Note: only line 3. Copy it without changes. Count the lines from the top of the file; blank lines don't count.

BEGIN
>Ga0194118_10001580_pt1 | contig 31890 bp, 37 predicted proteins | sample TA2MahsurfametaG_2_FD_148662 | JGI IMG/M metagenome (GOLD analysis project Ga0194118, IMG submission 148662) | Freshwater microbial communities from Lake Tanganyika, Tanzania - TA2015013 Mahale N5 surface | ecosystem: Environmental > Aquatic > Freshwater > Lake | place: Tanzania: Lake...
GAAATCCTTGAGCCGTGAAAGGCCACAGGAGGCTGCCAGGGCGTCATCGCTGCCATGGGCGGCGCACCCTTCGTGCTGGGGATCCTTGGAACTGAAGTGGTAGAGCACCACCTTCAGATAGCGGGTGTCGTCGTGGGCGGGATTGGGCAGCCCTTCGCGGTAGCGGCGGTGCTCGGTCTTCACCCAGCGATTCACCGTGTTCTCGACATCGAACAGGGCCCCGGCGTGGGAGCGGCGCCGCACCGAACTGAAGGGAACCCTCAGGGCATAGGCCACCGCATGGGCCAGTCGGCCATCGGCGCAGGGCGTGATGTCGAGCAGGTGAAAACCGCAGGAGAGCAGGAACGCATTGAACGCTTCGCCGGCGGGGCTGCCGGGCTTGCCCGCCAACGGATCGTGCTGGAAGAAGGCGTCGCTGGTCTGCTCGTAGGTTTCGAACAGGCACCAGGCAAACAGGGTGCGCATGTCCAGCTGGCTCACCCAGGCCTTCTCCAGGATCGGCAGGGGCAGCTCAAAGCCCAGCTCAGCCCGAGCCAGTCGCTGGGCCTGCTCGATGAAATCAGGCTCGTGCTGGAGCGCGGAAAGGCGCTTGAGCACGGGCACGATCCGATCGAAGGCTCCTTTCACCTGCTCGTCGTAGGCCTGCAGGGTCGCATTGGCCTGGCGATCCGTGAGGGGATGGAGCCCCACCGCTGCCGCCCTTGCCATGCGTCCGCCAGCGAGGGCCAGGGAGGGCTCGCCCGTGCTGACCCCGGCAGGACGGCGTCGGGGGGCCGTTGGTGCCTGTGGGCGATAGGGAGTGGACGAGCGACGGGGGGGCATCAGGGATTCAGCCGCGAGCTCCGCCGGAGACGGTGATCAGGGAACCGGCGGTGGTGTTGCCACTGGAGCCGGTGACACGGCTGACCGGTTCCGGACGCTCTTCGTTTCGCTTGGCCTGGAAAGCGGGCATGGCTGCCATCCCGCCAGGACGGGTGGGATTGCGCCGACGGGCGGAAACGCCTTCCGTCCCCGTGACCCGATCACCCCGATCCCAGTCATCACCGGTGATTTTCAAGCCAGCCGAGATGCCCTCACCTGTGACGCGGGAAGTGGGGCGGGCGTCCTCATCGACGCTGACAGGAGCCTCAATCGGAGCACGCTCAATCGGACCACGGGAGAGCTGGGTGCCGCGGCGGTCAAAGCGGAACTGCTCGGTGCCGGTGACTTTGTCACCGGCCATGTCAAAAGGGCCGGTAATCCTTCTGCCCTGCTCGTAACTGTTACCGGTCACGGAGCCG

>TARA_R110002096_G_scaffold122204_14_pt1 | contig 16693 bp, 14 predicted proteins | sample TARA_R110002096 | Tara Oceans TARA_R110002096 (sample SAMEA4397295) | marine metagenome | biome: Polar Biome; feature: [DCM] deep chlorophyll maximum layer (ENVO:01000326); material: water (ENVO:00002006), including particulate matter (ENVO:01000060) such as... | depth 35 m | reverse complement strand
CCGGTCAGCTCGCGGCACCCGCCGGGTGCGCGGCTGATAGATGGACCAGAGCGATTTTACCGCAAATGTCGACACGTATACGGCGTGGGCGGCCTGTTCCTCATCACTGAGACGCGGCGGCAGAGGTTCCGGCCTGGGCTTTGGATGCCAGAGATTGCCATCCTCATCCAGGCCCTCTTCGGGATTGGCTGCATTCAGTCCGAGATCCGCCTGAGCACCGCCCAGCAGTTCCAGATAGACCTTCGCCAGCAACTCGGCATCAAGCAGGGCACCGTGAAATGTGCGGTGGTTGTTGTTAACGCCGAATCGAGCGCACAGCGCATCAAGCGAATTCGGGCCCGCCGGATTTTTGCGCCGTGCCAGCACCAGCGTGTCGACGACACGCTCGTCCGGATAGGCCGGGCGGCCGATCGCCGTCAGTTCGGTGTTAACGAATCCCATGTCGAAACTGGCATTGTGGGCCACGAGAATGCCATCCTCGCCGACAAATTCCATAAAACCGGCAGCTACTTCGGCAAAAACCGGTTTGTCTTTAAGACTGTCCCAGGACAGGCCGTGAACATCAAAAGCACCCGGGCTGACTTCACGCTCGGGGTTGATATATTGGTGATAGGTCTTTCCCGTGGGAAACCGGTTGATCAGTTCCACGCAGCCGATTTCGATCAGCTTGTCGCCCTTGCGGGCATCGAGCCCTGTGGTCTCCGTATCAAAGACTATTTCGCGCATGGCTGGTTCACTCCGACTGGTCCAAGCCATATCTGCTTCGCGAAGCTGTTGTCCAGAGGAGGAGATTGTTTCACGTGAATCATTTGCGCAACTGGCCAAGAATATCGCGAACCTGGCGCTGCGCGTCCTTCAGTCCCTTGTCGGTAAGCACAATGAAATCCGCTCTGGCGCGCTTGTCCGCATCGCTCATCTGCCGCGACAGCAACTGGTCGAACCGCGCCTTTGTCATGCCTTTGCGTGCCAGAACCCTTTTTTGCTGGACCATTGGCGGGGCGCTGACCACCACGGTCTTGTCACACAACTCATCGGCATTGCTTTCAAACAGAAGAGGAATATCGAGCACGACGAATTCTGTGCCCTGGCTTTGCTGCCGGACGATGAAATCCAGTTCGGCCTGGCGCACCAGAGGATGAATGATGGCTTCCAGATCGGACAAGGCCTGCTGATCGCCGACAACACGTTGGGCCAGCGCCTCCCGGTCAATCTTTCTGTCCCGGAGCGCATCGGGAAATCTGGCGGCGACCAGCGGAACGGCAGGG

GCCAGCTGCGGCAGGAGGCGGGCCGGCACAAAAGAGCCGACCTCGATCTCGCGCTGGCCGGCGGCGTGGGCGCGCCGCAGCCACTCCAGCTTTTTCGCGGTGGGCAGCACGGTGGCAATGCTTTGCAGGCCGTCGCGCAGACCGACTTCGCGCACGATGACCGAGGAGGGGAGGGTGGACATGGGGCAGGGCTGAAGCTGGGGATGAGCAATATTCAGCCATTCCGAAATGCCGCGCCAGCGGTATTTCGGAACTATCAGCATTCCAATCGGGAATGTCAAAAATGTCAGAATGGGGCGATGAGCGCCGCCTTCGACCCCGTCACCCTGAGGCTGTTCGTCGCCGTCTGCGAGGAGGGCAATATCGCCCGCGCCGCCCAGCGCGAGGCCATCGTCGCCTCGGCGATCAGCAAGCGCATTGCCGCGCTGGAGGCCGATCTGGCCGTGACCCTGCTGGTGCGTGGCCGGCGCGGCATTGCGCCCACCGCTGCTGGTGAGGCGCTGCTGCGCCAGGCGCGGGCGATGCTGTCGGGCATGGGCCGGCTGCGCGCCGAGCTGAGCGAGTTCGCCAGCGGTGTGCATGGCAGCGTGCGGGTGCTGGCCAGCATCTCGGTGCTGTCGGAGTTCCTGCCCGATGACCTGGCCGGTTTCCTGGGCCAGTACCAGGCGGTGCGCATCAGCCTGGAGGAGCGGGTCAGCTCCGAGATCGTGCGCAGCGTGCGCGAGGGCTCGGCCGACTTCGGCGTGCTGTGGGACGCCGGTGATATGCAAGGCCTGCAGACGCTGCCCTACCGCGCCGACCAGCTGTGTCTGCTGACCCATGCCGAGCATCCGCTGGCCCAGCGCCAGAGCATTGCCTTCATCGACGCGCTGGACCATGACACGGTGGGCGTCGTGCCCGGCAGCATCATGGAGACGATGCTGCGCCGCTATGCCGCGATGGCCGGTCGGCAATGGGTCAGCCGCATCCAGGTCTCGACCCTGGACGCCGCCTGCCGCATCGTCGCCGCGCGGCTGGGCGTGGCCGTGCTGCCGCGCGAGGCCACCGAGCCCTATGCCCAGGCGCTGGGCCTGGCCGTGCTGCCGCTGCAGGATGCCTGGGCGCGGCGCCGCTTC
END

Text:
>TARA_R110002096_G_scaffold122204_14_pt1 | contig 16693 bp, 14 predicted proteins | sample TARA_R110002096 | Tara Oceans TARA_R110002096 (sample SAMEA4397295) | marine metagenome | biome: Polar Biome; feature: [DCM] deep chlorophyll maximum layer (ENVO:01000326); material: water (ENVO:00002006), including particulate matter (ENVO:01000060) such as... | depth 35 m | reverse complement strand